Militarization Continues as Mexico Records Most Homicidal Year on Record

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Newly unveiled homicide statistics in Mexico confirm that 2017 was in fact the most homicidal year in the country’s recent history, underscoring continued problems surrounding strategies used to combat organized crime groups.

Authorities in Mexico recorded 29,168 homicides* in 2017, yielding a homicide rate of 22.5 per 100,000 inhabitants — a 27 percent increase from the number of homicides recorded in 2016. The figure represents the highest national murder tally since records started being kept in 1997, according to data from the Executive Secretariat for Public Security (Secretariado Ejecutivo del Sistema Nacional de Seguridad Pública – SNSP).*

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In 2017, 26 of Mexico’s 32 states reported an increase in homicides compared to 2016. The Pacific states of Colima and Baja California Sur recorded the highest homicide rates in the country — 93.61 and 69.15 per 100,000 inhabitants, respectively. The western state of Nayarit saw the greatest increase in its homicide rate, skyrocketing 542 percent from 3.1 per 100,000 inhabitants in 2016 to 20.1 in 2017, Animal Político reported.

Homicides in Mexico have risen steadily since 2014, increasing by 58.2 percent between then and the end of 2017, according to Animal Político.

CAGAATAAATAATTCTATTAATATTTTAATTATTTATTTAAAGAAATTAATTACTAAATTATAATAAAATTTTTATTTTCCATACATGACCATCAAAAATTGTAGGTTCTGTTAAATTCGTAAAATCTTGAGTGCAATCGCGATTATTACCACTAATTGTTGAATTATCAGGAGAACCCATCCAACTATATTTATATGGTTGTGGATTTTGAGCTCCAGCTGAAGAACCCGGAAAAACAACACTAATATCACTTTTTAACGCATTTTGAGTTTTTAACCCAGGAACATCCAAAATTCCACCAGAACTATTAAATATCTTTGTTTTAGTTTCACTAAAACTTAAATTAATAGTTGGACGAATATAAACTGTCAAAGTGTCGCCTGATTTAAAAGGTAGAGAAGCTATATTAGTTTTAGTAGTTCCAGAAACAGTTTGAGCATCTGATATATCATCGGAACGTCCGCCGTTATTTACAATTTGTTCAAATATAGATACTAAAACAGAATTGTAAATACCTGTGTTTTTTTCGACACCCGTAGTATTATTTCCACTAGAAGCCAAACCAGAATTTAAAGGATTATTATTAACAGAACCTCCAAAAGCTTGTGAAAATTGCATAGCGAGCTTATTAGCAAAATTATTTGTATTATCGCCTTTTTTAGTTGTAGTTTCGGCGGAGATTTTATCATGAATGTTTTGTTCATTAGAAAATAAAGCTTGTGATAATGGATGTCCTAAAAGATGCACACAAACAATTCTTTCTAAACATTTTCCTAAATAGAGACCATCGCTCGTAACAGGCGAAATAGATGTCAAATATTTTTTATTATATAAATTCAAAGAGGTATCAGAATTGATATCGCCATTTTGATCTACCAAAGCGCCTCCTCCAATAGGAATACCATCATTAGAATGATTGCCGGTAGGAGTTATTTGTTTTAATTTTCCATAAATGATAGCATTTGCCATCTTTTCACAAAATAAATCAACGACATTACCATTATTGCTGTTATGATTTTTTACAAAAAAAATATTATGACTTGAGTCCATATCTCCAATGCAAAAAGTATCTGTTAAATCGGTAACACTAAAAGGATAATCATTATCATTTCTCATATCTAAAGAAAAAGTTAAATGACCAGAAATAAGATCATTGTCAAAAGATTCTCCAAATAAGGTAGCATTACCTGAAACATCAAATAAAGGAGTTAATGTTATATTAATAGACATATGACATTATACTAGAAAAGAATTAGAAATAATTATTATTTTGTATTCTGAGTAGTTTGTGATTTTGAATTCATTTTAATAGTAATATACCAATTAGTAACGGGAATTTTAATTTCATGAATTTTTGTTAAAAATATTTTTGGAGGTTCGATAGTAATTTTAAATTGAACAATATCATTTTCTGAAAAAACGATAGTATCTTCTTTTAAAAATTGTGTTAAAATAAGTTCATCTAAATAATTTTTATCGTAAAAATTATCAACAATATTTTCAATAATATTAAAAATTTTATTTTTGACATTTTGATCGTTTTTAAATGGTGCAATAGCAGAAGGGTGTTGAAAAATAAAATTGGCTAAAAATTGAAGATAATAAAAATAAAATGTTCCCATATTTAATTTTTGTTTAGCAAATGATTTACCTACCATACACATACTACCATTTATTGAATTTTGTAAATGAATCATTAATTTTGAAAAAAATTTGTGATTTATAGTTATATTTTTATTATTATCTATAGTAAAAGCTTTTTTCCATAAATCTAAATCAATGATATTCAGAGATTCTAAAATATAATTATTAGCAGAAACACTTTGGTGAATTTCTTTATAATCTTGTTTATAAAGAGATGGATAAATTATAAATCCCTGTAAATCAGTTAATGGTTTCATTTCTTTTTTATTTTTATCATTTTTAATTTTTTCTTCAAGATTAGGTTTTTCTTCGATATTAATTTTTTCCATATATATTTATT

The extreme brutality of criminal violence in Mexico was on stark display last year, with reports of clandestine graves, brutal beheadings, executions of young people and the alleged involvement of security forces in murders and disappearances featuring prominently throughout 2017.

InSight Crime Analysis

Despite posting its most homicidal year in recent years, Mexico appears poised to continue using the controversial and counterproductive strategy of relying on increased militarization to combat organized crime groups operating in the country.

In December 2017, lawmakers in Mexico approved the Internal Security Law, effectively cementing the military’s role in the fight against organized crime groups and codifying the armed forces ability to intervene in domestic security issues. Mexico’s armed forces have for years been linked to rights abuses and extrajudicial killings.

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However, there appears to be growing momentum for a different approach to combating violence and crime. A number of civil society organizations and opposition senators have presented a series of legal actions against the law, describing it as unconstitutional. In addition, Alfonso Durazo, the security advisor for leftist presidential candidate Andres Manuel Lopez Obrador, voiced his support for seeking new ways to end the violence in Mexico, including exploring the idea of granting conditional amnesty to Mexico’s drug cartel leaders.

*This article was updated from its original version to correct the number of homicide victims.

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